29 October 2006

Journalism and Other Strange Practices

Common Sense
John Maxwell

If you'd asked me two weeks ago how I thought the US midterm elections would go, I would have told you I expected the Democrats to win the House handsomely and the Senate by a small margin. The catalyst, I thought, was the sudden explosive decompression of Mr Jim Foley, the Congressman from Florida's Gold Coast whose sexual harassment of Congressional pages had just hit the fan.
But of course, I was reckoning without that Hippocrates of Sanctimony, President Bush's confidante, chief adviser and fondly nicknamed 'Turd Blossom' - the ineffable Karl Rove.

And of course, I am hobbled by the sad fact that, as Generalissimo Rumsfeld opined this week, "No one can predict the future with absolute certainty". He too is obviously reckoning without Mr Rove, who told a querulous journalist this week that he didn't expect any real change in the electoral geography of the United States anytime soon, as he, unlike the journalist, consulted 68 polls every day as against the mere dozen or so available to journalists and lesser mortals.

According to 16 of the most trusted US polls, samples taken in October put the generic Republican Party vote no higher than 41% with the generic Democratic vote no lower than 49%. In the polls, the percentage lead for the Democrats varies from nine points in the rightwing Fox/Opinion Dynamics poll to 23% in the USAToday/Gallup poll.

According to the RealClear Politics (RCP) blog, its sampling of nine of the major polls puts the average of the Republican vote at 37.3% - and the average democratic vote at 52.3% an advantage for the Democrats of 15.9%. The RCP sample discloses that President Bush's job approval rating ranges from a high of 40% in ABC and Fox polls to a low of 35% in the Newsweek poll. The average approval rating for Mr Bush in the nine majors polls is 38.4%.

One would imagine that with such substantial leads it would be impossible for the Democrats to lose, but, as the Republicans demonstrated in Ohio, two years ago, and in Florida four years before that, a determined Secretary of State can do wonders with bad numbers and rigged voting machines, with a little help from disfranchisement programmes and other ways of circumventing the democratic process.

Most scholars of the US system are clear that the GOP stole both the 2000 and the 2004 Presidential elections. As General Boykin famously said, it was God and not the people who put Mr Bush in the White House, rather like Maradona's claiming the hand of God that won the World Cup match for Argentina against England in 1986.

The science of opinion sampling has developed to the point that voters' intentions may be predicted with a considerable degree of accuracy. And in 2004, the predicted results were apparently confirmed by exit polls, when voters were asked immediately after voting, to say for whom they voted.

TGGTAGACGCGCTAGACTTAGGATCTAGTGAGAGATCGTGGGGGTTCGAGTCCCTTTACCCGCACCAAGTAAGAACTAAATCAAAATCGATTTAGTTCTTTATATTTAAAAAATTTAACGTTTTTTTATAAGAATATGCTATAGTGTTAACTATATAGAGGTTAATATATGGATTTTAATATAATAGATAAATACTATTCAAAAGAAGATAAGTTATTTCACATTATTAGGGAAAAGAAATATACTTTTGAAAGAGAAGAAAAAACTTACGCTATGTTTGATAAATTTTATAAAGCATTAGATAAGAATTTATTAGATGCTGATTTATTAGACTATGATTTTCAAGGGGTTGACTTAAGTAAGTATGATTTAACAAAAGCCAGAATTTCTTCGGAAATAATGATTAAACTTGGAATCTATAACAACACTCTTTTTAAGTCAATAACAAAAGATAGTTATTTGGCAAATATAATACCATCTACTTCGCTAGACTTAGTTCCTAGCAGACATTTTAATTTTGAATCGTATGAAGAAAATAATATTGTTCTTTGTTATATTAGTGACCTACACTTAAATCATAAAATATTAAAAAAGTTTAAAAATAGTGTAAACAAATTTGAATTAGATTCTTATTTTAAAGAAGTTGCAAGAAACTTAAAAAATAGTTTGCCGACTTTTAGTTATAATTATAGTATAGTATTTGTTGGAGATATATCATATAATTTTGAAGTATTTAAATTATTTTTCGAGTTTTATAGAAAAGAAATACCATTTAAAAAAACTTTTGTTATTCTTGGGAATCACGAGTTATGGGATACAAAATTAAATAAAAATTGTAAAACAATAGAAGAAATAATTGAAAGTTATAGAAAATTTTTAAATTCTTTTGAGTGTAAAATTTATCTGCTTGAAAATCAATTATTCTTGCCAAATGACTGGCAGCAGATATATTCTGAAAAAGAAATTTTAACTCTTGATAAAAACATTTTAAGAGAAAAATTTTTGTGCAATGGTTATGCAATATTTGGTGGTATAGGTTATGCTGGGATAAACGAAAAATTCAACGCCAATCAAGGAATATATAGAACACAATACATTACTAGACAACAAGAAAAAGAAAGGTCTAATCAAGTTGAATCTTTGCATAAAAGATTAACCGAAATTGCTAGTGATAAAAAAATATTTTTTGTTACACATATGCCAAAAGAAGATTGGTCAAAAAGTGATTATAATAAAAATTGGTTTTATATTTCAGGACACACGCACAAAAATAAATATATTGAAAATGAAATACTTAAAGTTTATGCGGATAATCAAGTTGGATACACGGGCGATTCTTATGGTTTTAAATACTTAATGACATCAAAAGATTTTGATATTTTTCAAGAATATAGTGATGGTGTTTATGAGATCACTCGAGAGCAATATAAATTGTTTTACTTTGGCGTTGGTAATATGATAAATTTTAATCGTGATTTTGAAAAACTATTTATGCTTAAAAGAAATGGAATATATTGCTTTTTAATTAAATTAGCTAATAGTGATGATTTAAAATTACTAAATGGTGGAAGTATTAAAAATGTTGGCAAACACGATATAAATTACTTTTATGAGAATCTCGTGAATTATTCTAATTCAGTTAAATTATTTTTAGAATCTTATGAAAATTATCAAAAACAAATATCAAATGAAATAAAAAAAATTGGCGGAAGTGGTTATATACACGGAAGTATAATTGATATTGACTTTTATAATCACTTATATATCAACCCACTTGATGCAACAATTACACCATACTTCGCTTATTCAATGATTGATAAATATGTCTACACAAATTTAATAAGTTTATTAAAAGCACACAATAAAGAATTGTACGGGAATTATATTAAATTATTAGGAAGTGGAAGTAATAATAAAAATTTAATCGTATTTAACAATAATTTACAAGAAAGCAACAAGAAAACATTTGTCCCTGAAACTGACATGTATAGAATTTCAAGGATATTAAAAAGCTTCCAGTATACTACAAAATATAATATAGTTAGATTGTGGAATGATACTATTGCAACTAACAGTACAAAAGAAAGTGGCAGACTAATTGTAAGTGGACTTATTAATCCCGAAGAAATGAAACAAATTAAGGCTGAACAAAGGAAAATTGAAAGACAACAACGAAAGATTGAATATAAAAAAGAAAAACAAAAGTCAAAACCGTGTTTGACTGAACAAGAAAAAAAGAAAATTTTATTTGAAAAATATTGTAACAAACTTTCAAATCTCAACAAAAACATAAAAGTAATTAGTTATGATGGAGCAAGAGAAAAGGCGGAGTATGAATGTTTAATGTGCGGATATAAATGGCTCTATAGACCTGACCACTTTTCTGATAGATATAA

It is a curious fact that the longer after voting the voters are questioned, the bigger the likelihood that the result will swing more and more to the actual winner. When people know who has won, they tend to say that they voted for that person even if they hadn't.

According to the exit polls in Florida and Ohio in 2004, Kerry won both states. In exit polls immediately, after voting, most voters said they voted for Kerry but polls taken a few days later gave the electors' choice as George Bush. This result is so unlikely that statisticians consider it impossible.

Part of the problem, and it is a huge part, is the fact that a great many Americans will be voting electronically, that is, by computers. Unfortunately, every study conducted so far has proved that the machines used in the electoral process in the United States are to say the least, unreliable and easily compromised by evildoers.

The software used in the voting is proprietary, so that the states, the clients who are paying for the process, have no right to inspect the machines to see whether they work properly. In addition, in most states the voter does not get a receipt for his vote, so that it is impossible to check whether the votes were properly recorded by the software.

All of this makes the next elections a potentially explosive issue in the United States.
In Mexico some weeks ago, the candidate of the left was able to attract massive crowds to the capital to protest against what they thought was a stolen election. The anger seems to have subsided and Mexico City's streets are once again open to ordinary traffic. But what would happen in the United States, especially in populations so polarised by the president and the arrogant and corrupt behaviour of his party?

There are important and volatile minorities in several cities which may not take too kindly to the prospect of another two years of rule by Mr Hastert and his cronies and there are even bigger constituencies who are angry at the president for the war in Iraq and the inexorably mounting toll of death and human destruction.

When the swing against a party is as wide and deep as it is against the Republicans, ordinary people have a pretty good idea of who is likely to have won; people talk, exchange stories and are well aware of the possibility for crooked manipulation.

An electorate which is bedevilled by rising unemployment, watching their jobs disappear overseas, losing their capital invested in the houses and oversubscribed to the banks, may not behave like a volatile tropical mass, but they may be even more dangerous.